Second, Britton’s argument fundamentally rests on the infallibility of constitutional intent. This is both disingenuous and false. It is disingenuous because it implies that Britton’s problem with gun control is not its nature, but that the idea is unconstitutional. If that were true, then Britton should have no problem supporting a constitutional amendment allowing the government to restrict access to weapons. However, it is clear that he does not support such legislation, because he does not believe that such an ability should exist. His problem is with gun restrictions, and he should not hide behind the thin argument of constitutionality. His argument is also false because it claims that constitutional intent is the correct way for our country to govern itself. The Constitution is full of contradictions, and was meant to provide full rights to only a fraction of the population. The intent behind the Constitution was to create an America where slavery was legal, voting rights were restricted, and power was kept within a landed elite. Britton may respond by saying that while all these problems existed in the original, it was clearly the intent of the framers that these be removed or changed later on through the amendment process — at which point Britton has nullified the importance of constitutional intent since it is no longer static, but rather fluid, changeable, and reflective of the contemporary United States.
As for Britton’s claim that increasing armed policing in public schools would protect students, there is no good evidence to suggest that this would have the intended effect. There is, however, plenty of evidence that it would be harmful. According to the Harvard School of Public Health’s Injury Control Research Center, communities with more guns have more gun deaths, even after controlling for variables including socioeconomic demographics and other crime. Britton’s proposed solution adds more guns into the school community, and it is all too easy to see how a heated confrontation could quickly escalate into a fatal one with these weapons present. Furthermore, increasing policing in schools has been shown to be detrimental to students, particularly students of color. According to the ACLU, in the 2013–2014 school year, many children were actually charged with “crimes” such as throwing a paper airplane or wearing saggy pants in school — charges that would likely never have been brought had there been no police on the premises. School policing remains concentrated in neighborhoods with more POC residents, and Black students are nearly four times more likely than white students to be charged with “disturbing schools,” a chillingly vague law that serves to perpetuate the school-to-prison pipeline for many students of color. Britton may argue that armed policing in schools would make students safer — and, again, there is no evidence to support that claim — but he cannot deny that the increased presence of police in schools also leads to more instances when students are body-slammed, tased, pepper sprayed, choked, placed in handcuffs, or otherwise injured. These very real consequences are not an acceptable trade-off for whatever theoretical benefit having more armed policing on school premises might have.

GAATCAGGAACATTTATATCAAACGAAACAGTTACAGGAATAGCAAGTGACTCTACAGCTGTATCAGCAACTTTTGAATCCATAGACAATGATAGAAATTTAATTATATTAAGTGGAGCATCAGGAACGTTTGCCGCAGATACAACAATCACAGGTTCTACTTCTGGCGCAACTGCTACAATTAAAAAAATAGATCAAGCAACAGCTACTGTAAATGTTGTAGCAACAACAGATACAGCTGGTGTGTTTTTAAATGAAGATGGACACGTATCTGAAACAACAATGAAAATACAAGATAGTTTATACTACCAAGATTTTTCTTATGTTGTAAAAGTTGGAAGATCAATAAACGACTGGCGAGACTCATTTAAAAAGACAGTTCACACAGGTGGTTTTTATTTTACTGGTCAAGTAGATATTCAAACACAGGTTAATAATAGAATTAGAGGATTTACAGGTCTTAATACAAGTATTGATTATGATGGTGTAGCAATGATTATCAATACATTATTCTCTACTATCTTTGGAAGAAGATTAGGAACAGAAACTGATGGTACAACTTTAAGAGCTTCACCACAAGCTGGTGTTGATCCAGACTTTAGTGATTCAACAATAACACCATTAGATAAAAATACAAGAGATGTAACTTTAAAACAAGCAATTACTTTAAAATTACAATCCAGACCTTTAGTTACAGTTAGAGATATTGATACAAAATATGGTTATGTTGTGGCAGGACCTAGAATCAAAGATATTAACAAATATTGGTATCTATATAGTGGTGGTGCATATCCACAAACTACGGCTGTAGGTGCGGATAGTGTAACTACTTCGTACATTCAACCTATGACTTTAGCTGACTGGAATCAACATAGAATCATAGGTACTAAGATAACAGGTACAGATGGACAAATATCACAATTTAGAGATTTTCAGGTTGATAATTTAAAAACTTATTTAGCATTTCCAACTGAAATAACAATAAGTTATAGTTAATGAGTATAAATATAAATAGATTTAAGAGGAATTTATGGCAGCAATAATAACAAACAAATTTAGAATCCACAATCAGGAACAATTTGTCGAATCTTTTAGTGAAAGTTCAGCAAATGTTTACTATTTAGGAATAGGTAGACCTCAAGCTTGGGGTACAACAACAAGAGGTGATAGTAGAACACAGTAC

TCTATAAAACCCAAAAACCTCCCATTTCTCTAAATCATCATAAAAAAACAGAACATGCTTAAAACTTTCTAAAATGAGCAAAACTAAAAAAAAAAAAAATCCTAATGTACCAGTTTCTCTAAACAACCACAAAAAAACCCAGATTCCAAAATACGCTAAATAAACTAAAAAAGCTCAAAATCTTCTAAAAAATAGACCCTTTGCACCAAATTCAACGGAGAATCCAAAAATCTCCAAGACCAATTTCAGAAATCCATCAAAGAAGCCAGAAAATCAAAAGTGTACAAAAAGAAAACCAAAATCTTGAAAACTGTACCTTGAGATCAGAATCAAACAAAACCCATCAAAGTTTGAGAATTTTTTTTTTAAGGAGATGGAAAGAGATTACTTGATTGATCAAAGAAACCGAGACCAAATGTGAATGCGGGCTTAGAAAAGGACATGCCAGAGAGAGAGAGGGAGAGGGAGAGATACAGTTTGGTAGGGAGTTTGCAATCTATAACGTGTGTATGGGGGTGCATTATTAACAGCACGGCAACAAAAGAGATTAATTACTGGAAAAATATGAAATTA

We must continue to discuss the very real problem of gun violence in this country. But let us make sure that we are engaging in these discussions from an informed standpoint, rather than cherrypicking statistics out of context, taking an overly narrow view of the law, and blithely ignoring evidence of the harm of certain proposed measures.